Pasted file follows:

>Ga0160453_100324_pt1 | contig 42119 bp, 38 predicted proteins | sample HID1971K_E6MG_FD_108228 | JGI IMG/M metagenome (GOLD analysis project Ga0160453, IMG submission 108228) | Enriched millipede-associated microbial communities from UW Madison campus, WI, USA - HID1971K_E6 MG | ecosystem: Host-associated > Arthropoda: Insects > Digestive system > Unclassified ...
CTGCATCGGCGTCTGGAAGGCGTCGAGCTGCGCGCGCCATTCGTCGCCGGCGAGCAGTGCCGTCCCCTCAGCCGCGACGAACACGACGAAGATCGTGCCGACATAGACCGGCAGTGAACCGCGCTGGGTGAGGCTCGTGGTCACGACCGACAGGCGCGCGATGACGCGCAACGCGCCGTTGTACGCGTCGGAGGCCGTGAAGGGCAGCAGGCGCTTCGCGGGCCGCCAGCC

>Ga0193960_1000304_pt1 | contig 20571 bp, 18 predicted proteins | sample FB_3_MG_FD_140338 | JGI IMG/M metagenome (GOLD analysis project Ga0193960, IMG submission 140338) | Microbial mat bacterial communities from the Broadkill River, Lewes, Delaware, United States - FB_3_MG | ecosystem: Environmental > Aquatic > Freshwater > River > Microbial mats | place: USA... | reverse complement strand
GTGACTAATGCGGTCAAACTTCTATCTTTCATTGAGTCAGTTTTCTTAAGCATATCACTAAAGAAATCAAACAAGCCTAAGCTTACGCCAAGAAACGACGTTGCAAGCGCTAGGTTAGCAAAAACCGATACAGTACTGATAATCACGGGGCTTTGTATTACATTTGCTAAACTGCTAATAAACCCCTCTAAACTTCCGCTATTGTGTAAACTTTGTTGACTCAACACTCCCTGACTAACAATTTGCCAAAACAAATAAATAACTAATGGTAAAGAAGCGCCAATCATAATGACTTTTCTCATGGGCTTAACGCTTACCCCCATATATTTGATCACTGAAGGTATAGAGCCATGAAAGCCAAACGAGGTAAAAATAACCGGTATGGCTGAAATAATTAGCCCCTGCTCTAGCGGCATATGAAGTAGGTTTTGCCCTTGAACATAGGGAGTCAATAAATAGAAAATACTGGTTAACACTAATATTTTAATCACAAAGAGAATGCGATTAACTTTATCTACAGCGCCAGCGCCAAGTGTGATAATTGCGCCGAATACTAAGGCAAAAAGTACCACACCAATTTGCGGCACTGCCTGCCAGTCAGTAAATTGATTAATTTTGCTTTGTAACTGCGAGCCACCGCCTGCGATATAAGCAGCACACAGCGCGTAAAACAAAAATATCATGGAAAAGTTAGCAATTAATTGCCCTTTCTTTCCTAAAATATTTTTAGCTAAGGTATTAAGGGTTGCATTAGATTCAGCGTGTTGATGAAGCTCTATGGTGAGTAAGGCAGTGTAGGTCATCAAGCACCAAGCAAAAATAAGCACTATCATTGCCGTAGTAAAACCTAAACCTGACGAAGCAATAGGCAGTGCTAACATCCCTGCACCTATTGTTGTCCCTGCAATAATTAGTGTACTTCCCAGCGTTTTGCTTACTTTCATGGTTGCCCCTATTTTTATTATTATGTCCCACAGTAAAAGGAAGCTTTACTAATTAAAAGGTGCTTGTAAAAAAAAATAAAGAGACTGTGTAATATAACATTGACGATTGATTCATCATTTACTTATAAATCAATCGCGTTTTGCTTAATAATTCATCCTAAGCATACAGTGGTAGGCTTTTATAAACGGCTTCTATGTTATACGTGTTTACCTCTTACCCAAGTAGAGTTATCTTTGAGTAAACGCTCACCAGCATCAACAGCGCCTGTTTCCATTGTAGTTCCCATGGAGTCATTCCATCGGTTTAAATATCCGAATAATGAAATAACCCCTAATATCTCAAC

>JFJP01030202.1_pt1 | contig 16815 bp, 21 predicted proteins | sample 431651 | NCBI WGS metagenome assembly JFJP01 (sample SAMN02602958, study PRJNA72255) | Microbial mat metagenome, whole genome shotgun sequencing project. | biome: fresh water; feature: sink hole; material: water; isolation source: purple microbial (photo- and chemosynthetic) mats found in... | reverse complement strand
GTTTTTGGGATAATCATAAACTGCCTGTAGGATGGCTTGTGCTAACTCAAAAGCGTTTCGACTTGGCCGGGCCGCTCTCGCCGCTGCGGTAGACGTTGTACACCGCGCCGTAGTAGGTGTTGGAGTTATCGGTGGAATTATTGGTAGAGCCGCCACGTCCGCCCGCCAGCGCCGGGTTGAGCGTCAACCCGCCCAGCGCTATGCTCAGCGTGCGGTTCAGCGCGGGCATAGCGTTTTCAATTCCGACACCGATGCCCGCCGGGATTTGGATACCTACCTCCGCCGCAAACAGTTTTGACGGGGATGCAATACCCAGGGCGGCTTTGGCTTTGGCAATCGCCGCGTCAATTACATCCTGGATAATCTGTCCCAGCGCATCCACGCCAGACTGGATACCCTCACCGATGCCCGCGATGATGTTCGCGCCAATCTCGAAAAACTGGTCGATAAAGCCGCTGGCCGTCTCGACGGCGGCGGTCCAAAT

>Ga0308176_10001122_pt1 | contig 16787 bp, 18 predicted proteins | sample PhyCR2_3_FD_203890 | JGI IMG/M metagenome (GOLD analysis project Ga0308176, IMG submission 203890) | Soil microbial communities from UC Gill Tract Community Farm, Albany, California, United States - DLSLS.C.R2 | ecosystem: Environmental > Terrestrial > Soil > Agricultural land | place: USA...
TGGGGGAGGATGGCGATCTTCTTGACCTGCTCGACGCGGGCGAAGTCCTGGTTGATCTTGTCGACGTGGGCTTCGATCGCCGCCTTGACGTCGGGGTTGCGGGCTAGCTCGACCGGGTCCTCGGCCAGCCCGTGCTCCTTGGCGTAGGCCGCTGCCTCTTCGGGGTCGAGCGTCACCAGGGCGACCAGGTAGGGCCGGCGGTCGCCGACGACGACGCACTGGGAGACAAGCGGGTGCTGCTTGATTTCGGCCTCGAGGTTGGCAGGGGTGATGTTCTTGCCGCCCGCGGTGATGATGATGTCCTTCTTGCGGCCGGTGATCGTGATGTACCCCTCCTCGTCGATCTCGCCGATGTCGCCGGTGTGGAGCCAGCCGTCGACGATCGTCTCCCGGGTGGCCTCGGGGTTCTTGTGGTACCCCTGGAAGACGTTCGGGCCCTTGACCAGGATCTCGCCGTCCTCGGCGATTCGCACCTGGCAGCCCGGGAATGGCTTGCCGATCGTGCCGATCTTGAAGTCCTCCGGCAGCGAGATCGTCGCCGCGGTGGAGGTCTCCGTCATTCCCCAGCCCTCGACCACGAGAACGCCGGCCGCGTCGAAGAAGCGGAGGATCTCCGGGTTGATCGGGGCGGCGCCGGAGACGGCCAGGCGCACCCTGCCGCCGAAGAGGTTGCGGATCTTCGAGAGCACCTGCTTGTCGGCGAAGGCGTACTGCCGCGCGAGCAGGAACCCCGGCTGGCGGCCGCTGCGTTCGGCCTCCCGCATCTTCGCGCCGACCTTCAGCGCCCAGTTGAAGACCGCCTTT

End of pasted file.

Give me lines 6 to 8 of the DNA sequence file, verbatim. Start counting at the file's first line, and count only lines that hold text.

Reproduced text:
GTTTTTGGGATAATCATAAACTGCCTGTAGGATGGCTTGTGCTAACTCAAAAGCGTTTCGACTTGGCCGGGCCGCTCTCGCCGCTGCGGTAGACGTTGTACACCGCGCCGTAGTAGGTGTTGGAGTTATCGGTGGAATTATTGGTAGAGCCGCCACGTCCGCCCGCCAGCGCCGGGTTGAGCGTCAACCCGCCCAGCGCTATGCTCAGCGTGCGGTTCAGCGCGGGCATAGCGTTTTCAATTCCGACACCGATGCCCGCCGGGATTTGGATACCTACCTCCGCCGCAAACAGTTTTGACGGGGATGCAATACCCAGGGCGGCTTTGGCTTTGGCAATCGCCGCGTCAATTACATCCTGGATAATCTGTCCCAGCGCATCCACGCCAGACTGGATACCCTCACCGATGCCCGCGATGATGTTCGCGCCAATCTCGAAAAACTGGTCGATAAAGCCGCTGGCCGTCTCGACGGCGGCGGTCCAAAT

>Ga0308176_10001122_pt1 | contig 16787 bp, 18 predicted proteins | sample PhyCR2_3_FD_203890 | JGI IMG/M metagenome (GOLD analysis project Ga0308176, IMG submission 203890) | Soil microbial communities from UC Gill Tract Community Farm, Albany, California, United States - DLSLS.C.R2 | ecosystem: Environmental > Terrestrial > Soil > Agricultural land | place: USA...
TGGGGGAGGATGGCGATCTTCTTGACCTGCTCGACGCGGGCGAAGTCCTGGTTGATCTTGTCGACGTGGGCTTCGATCGCCGCCTTGACGTCGGGGTTGCGGGCTAGCTCGACCGGGTCCTCGGCCAGCCCGTGCTCCTTGGCGTAGGCCGCTGCCTCTTCGGGGTCGAGCGTCACCAGGGCGACCAGGTAGGGCCGGCGGTCGCCGACGACGACGCACTGGGAGACAAGCGGGTGCTGCTTGATTTCGGCCTCGAGGTTGGCAGGGGTGATGTTCTTGCCGCCCGCGGTGATGATGATGTCCTTCTTGCGGCCGGTGATCGTGATGTACCCCTCCTCGTCGATCTCGCCGATGTCGCCGGTGTGGAGCCAGCCGTCGACGATCGTCTCCCGGGTGGCCTCGGGGTTCTTGTGGTACCCCTGGAAGACGTTCGGGCCCTTGACCAGGATCTCGCCGTCCTCGGCGATTCGCACCTGGCAGCCCGGGAATGGCTTGCCGATCGTGCCGATCTTGAAGTCCTCCGGCAGCGAGATCGTCGCCGCGGTGGAGGTCTCCGTCATTCCCCAGCCCTCGACCACGAGAACGCCGGCCGCGTCGAAGAAGCGGAGGATCTCCGGGTTGATCGGGGCGGCGCCGGAGACGGCCAGGCGCACCCTGCCGCCGAAGAGGTTGCGGATCTTCGAGAGCACCTGCTTGTCGGCGAAGGCGTACTGCCGCGCGAGCAGGAACCCCGGCTGGCGGCCGCTGCGTTCGGCCTCCCGCATCTTCGCGCCGACCTTCAGCGCCCAGTTGAAGACCGCCTTT